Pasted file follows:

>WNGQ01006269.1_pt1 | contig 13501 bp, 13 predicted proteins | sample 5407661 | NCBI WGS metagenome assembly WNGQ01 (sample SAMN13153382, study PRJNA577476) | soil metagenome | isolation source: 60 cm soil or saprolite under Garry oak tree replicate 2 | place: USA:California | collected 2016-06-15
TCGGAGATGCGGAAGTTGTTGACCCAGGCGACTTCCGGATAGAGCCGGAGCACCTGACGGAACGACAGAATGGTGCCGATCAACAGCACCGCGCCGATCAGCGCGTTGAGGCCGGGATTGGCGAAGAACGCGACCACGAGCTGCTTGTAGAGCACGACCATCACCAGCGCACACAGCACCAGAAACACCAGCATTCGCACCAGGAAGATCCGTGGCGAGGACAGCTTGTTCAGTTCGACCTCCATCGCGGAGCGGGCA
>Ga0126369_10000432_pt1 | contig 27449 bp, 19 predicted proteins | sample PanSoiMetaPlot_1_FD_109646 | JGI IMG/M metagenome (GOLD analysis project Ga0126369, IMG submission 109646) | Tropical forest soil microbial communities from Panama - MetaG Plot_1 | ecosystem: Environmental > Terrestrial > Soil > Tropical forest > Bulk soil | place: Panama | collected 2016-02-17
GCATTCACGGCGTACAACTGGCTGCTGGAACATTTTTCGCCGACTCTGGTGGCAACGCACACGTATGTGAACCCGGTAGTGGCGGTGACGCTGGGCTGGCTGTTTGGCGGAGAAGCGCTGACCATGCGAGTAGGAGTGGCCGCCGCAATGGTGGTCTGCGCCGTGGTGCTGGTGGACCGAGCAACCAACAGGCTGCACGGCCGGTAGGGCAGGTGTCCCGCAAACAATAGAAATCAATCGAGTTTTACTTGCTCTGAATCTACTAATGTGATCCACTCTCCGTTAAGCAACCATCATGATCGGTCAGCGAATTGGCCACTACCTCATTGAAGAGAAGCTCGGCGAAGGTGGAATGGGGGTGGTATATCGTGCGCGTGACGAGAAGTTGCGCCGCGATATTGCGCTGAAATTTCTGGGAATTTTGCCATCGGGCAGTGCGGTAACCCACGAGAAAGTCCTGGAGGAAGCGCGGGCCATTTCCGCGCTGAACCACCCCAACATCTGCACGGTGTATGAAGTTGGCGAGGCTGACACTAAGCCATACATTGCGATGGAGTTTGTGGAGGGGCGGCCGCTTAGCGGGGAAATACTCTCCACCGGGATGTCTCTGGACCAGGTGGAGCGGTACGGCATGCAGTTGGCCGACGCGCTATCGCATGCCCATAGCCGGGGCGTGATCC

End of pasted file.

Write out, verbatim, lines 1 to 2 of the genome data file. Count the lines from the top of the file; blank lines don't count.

>WNGQ01006269.1_pt1 | contig 13501 bp, 13 predicted proteins | sample 5407661 | NCBI WGS metagenome assembly WNGQ01 (sample SAMN13153382, study PRJNA577476) | soil metagenome | isolation source: 60 cm soil or saprolite under Garry oak tree replicate 2 | place: USA:California | collected 2016-06-15
TCGGAGATGCGGAAGTTGTTGACCCAGGCGACTTCCGGATAGAGCCGGAGCACCTGACGGAACGACAGAATGGTGCCGATCAACAGCACCGCGCCGATCAGCGCGTTGAGGCCGGGATTGGCGAAGAACGCGACCACGAGCTGCTTGTAGAGCACGACCATCACCAGCGCACACAGCACCAGAAACACCAGCATTCGCACCAGGAAGATCCGTGGCGAGGACAGCTTGTTCAGTTCGACCTCCATCGCGGAGCGGGCA